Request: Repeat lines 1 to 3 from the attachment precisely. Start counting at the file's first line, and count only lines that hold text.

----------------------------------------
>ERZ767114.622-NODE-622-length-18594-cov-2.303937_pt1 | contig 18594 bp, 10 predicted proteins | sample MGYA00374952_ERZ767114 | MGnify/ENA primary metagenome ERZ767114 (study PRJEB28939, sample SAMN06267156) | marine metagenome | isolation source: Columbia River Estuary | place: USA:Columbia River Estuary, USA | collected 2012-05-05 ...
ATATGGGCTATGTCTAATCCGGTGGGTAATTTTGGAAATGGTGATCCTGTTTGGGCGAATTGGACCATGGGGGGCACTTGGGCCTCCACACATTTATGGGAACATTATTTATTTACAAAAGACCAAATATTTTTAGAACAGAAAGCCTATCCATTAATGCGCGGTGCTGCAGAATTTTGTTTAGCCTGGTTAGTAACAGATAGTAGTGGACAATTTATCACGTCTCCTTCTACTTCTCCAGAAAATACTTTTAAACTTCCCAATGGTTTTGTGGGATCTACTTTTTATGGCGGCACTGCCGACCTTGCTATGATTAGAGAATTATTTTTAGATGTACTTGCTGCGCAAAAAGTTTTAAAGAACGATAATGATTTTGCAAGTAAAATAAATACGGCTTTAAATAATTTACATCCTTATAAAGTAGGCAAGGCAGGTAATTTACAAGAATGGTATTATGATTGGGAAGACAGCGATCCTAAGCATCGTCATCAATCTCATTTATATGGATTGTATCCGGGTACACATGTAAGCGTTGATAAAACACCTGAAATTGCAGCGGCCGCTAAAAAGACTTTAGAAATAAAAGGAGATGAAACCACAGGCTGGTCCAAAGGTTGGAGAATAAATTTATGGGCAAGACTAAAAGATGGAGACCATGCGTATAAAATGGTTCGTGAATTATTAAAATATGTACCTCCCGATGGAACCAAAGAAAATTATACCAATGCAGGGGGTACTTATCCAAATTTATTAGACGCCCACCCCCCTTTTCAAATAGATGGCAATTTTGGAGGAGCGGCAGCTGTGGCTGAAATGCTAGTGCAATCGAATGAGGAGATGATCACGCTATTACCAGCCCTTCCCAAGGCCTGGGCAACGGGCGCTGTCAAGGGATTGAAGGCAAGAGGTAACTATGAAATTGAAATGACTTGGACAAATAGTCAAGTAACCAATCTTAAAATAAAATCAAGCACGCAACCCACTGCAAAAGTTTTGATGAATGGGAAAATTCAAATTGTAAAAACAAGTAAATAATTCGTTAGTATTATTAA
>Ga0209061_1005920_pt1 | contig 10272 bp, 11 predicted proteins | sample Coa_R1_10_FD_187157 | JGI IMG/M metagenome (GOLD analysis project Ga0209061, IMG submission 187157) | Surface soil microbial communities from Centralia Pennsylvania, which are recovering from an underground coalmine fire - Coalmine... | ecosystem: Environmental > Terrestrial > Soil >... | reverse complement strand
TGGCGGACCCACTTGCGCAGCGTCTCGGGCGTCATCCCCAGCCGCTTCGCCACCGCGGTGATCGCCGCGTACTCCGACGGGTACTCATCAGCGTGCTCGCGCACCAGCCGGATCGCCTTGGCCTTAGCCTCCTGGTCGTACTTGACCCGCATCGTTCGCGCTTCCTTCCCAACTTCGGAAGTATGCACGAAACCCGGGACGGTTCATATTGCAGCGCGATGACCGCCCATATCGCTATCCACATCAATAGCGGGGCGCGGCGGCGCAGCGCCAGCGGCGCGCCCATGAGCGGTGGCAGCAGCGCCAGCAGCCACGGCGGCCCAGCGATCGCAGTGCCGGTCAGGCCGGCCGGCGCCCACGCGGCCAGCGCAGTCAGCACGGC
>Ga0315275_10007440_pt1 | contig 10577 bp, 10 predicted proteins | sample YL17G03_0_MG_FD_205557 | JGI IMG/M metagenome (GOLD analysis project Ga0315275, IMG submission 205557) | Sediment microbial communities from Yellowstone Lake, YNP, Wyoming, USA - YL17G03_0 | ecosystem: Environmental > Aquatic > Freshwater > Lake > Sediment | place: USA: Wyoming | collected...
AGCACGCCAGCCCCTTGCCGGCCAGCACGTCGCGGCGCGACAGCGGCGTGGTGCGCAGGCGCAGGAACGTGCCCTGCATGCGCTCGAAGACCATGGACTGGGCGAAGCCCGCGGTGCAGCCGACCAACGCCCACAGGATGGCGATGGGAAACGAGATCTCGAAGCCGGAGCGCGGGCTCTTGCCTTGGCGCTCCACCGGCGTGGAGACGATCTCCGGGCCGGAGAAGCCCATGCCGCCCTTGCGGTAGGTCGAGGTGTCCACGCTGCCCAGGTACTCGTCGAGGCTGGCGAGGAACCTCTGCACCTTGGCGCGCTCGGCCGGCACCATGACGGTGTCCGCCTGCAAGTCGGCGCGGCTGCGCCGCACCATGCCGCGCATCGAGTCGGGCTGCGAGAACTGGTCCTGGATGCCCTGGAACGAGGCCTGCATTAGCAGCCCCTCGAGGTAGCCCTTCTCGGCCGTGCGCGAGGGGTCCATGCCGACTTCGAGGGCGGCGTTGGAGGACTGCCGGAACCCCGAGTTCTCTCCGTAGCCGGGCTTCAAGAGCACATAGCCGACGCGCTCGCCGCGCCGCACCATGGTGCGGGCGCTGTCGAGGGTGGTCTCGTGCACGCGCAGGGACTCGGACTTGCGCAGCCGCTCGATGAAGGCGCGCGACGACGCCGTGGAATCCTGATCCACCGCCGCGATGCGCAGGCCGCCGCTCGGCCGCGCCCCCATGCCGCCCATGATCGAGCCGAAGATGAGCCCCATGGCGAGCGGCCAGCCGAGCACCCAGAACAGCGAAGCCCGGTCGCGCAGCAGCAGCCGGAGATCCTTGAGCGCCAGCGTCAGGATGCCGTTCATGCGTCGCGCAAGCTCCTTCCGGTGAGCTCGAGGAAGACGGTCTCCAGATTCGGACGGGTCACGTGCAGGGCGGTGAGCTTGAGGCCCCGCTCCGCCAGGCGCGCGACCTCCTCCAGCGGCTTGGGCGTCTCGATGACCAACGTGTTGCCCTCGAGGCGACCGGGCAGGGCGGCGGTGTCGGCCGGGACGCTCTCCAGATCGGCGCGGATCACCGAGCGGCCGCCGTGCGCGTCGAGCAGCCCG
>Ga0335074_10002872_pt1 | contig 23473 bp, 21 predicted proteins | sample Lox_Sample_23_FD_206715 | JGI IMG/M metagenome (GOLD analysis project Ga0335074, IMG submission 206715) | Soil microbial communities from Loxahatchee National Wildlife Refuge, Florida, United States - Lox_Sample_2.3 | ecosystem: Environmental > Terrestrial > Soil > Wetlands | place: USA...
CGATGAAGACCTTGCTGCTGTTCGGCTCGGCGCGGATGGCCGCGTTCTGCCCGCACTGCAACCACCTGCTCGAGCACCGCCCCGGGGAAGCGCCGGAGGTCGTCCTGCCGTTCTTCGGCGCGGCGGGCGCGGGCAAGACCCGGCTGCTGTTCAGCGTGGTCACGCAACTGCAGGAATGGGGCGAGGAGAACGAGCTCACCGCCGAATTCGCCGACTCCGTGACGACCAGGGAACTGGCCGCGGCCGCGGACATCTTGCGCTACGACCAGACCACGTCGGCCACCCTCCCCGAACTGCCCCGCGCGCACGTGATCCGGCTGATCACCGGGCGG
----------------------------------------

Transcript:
>ERZ767114.622-NODE-622-length-18594-cov-2.303937_pt1 | contig 18594 bp, 10 predicted proteins | sample MGYA00374952_ERZ767114 | MGnify/ENA primary metagenome ERZ767114 (study PRJEB28939, sample SAMN06267156) | marine metagenome | isolation source: Columbia River Estuary | place: USA:Columbia River Estuary, USA | collected 2012-05-05 ...
ATATGGGCTATGTCTAATCCGGTGGGTAATTTTGGAAATGGTGATCCTGTTTGGGCGAATTGGACCATGGGGGGCACTTGGGCCTCCACACATTTATGGGAACATTATTTATTTACAAAAGACCAAATATTTTTAGAACAGAAAGCCTATCCATTAATGCGCGGTGCTGCAGAATTTTGTTTAGCCTGGTTAGTAACAGATAGTAGTGGACAATTTATCACGTCTCCTTCTACTTCTCCAGAAAATACTTTTAAACTTCCCAATGGTTTTGTGGGATCTACTTTTTATGGCGGCACTGCCGACCTTGCTATGATTAGAGAATTATTTTTAGATGTACTTGCTGCGCAAAAAGTTTTAAAGAACGATAATGATTTTGCAAGTAAAATAAATACGGCTTTAAATAATTTACATCCTTATAAAGTAGGCAAGGCAGGTAATTTACAAGAATGGTATTATGATTGGGAAGACAGCGATCCTAAGCATCGTCATCAATCTCATTTATATGGATTGTATCCGGGTACACATGTAAGCGTTGATAAAACACCTGAAATTGCAGCGGCCGCTAAAAAGACTTTAGAAATAAAAGGAGATGAAACCACAGGCTGGTCCAAAGGTTGGAGAATAAATTTATGGGCAAGACTAAAAGATGGAGACCATGCGTATAAAATGGTTCGTGAATTATTAAAATATGTACCTCCCGATGGAACCAAAGAAAATTATACCAATGCAGGGGGTACTTATCCAAATTTATTAGACGCCCACCCCCCTTTTCAAATAGATGGCAATTTTGGAGGAGCGGCAGCTGTGGCTGAAATGCTAGTGCAATCGAATGAGGAGATGATCACGCTATTACCAGCCCTTCCCAAGGCCTGGGCAACGGGCGCTGTCAAGGGATTGAAGGCAAGAGGTAACTATGAAATTGAAATGACTTGGACAAATAGTCAAGTAACCAATCTTAAAATAAAATCAAGCACGCAACCCACTGCAAAAGTTTTGATGAATGGGAAAATTCAAATTGTAAAAACAAGTAAATAATTCGTTAGTATTATTAA
>Ga0209061_1005920_pt1 | contig 10272 bp, 11 predicted proteins | sample Coa_R1_10_FD_187157 | JGI IMG/M metagenome (GOLD analysis project Ga0209061, IMG submission 187157) | Surface soil microbial communities from Centralia Pennsylvania, which are recovering from an underground coalmine fire - Coalmine... | ecosystem: Environmental > Terrestrial > Soil >... | reverse complement strand